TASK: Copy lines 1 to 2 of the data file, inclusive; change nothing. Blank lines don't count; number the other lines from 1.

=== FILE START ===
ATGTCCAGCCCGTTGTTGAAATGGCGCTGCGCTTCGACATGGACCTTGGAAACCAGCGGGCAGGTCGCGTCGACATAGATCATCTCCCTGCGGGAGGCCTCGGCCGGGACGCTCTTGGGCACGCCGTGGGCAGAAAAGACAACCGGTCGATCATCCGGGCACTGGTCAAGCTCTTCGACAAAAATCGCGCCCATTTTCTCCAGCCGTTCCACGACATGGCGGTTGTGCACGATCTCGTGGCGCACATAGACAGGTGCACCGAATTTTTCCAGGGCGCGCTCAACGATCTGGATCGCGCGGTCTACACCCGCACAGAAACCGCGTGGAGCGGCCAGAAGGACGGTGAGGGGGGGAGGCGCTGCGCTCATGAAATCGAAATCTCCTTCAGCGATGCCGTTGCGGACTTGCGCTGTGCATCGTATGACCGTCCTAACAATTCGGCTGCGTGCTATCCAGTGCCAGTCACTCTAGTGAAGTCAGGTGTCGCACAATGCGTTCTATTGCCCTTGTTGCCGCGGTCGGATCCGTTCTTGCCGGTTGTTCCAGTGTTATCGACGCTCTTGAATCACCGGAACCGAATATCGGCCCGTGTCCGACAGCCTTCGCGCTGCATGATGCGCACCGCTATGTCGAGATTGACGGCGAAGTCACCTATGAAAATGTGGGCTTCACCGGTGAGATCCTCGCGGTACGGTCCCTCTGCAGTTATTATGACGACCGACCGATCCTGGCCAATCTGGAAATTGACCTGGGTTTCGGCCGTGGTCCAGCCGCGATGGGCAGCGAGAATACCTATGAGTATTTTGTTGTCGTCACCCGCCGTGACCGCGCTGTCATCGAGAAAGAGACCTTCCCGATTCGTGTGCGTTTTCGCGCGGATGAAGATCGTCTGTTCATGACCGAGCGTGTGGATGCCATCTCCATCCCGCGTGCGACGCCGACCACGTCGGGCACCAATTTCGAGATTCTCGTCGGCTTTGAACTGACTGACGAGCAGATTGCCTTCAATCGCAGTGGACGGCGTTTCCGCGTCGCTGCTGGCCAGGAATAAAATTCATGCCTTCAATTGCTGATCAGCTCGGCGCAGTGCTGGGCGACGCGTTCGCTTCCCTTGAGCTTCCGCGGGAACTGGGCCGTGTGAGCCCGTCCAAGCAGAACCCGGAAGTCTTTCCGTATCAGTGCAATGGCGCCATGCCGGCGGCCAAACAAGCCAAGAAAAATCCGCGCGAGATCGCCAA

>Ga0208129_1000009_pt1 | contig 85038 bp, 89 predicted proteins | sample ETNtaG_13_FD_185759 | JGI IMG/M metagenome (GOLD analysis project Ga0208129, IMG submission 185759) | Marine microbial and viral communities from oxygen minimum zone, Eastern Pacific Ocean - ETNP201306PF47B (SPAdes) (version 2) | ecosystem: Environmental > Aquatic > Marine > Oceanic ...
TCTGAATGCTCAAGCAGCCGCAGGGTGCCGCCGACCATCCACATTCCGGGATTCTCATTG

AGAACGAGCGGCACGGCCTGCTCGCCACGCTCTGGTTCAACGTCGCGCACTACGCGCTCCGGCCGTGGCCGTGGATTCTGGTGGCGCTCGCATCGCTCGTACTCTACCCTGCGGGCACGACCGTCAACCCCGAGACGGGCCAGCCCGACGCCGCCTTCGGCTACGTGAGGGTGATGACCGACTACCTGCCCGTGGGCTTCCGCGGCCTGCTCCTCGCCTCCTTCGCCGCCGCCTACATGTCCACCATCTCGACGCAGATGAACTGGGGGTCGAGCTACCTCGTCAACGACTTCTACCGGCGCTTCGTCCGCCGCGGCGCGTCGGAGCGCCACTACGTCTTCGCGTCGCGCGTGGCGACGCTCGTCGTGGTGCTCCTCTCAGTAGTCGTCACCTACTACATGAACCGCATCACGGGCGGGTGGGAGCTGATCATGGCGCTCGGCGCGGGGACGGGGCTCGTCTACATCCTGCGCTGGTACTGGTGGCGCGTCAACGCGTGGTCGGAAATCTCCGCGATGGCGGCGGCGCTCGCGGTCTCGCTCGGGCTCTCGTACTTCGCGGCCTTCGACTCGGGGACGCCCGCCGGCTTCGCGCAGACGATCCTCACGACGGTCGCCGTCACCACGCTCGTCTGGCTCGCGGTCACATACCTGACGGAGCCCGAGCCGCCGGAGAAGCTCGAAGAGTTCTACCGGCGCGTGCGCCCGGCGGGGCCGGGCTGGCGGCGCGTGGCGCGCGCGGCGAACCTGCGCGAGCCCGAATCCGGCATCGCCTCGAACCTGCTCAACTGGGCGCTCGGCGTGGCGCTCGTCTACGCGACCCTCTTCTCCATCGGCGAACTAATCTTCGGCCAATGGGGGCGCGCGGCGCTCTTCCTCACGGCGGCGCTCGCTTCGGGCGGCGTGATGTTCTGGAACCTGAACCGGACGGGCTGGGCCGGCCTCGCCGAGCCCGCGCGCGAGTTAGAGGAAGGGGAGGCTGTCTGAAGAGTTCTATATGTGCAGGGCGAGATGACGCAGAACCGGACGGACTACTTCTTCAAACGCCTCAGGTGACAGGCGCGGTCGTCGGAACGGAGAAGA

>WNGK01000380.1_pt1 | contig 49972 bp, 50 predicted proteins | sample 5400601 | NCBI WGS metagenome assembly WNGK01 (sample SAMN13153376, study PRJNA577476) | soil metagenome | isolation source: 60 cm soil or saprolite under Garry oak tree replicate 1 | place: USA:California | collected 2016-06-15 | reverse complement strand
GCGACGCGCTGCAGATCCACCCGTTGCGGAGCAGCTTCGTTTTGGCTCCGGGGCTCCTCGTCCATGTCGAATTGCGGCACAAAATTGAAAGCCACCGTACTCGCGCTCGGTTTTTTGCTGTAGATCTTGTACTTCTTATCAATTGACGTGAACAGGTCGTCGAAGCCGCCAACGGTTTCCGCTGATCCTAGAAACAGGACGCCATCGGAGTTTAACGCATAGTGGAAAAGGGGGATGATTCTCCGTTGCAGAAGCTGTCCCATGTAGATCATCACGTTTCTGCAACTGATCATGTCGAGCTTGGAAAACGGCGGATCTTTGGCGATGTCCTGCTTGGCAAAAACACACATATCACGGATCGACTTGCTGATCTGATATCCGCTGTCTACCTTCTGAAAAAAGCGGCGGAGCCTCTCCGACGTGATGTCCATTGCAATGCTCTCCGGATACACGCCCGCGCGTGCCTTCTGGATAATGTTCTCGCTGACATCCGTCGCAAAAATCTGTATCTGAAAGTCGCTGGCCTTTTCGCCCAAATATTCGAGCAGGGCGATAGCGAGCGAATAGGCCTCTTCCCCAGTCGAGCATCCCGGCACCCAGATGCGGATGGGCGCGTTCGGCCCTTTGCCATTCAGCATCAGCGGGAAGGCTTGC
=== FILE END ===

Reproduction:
ATGTCCAGCCCGTTGTTGAAATGGCGCTGCGCTTCGACATGGACCTTGGAAACCAGCGGGCAGGTCGCGTCGACATAGATCATCTCCCTGCGGGAGGCCTCGGCCGGGACGCTCTTGGGCACGCCGTGGGCAGAAAAGACAACCGGTCGATCATCCGGGCACTGGTCAAGCTCTTCGACAAAAATCGCGCCCATTTTCTCCAGCCGTTCCACGACATGGCGGTTGTGCACGATCTCGTGGCGCACATAGACAGGTGCACCGAATTTTTCCAGGGCGCGCTCAACGATCTGGATCGCGCGGTCTACACCCGCACAGAAACCGCGTGGAGCGGCCAGAAGGACGGTGAGGGGGGGAGGCGCTGCGCTCATGAAATCGAAATCTCCTTCAGCGATGCCGTTGCGGACTTGCGCTGTGCATCGTATGACCGTCCTAACAATTCGGCTGCGTGCTATCCAGTGCCAGTCACTCTAGTGAAGTCAGGTGTCGCACAATGCGTTCTATTGCCCTTGTTGCCGCGGTCGGATCCGTTCTTGCCGGTTGTTCCAGTGTTATCGACGCTCTTGAATCACCGGAACCGAATATCGGCCCGTGTCCGACAGCCTTCGCGCTGCATGATGCGCACCGCTATGTCGAGATTGACGGCGAAGTCACCTATGAAAATGTGGGCTTCACCGGTGAGATCCTCGCGGTACGGTCCCTCTGCAGTTATTATGACGACCGACCGATCCTGGCCAATCTGGAAATTGACCTGGGTTTCGGCCGTGGTCCAGCCGCGATGGGCAGCGAGAATACCTATGAGTATTTTGTTGTCGTCACCCGCCGTGACCGCGCTGTCATCGAGAAAGAGACCTTCCCGATTCGTGTGCGTTTTCGCGCGGATGAAGATCGTCTGTTCATGACCGAGCGTGTGGATGCCATCTCCATCCCGCGTGCGACGCCGACCACGTCGGGCACCAATTTCGAGATTCTCGTCGGCTTTGAACTGACTGACGAGCAGATTGCCTTCAATCGCAGTGGACGGCGTTTCCGCGTCGCTGCTGGCCAGGAATAAAATTCATGCCTTCAATTGCTGATCAGCTCGGCGCAGTGCTGGGCGACGCGTTCGCTTCCCTTGAGCTTCCGCGGGAACTGGGCCGTGTGAGCCCGTCCAAGCAGAACCCGGAAGTCTTTCCGTATCAGTGCAATGGCGCCATGCCGGCGGCCAAACAAGCCAAGAAAAATCCGCGCGAGATCGCCAA

>Ga0208129_1000009_pt1 | contig 85038 bp, 89 predicted proteins | sample ETNtaG_13_FD_185759 | JGI IMG/M metagenome (GOLD analysis project Ga0208129, IMG submission 185759) | Marine microbial and viral communities from oxygen minimum zone, Eastern Pacific Ocean - ETNP201306PF47B (SPAdes) (version 2) | ecosystem: Environmental > Aquatic > Marine > Oceanic ...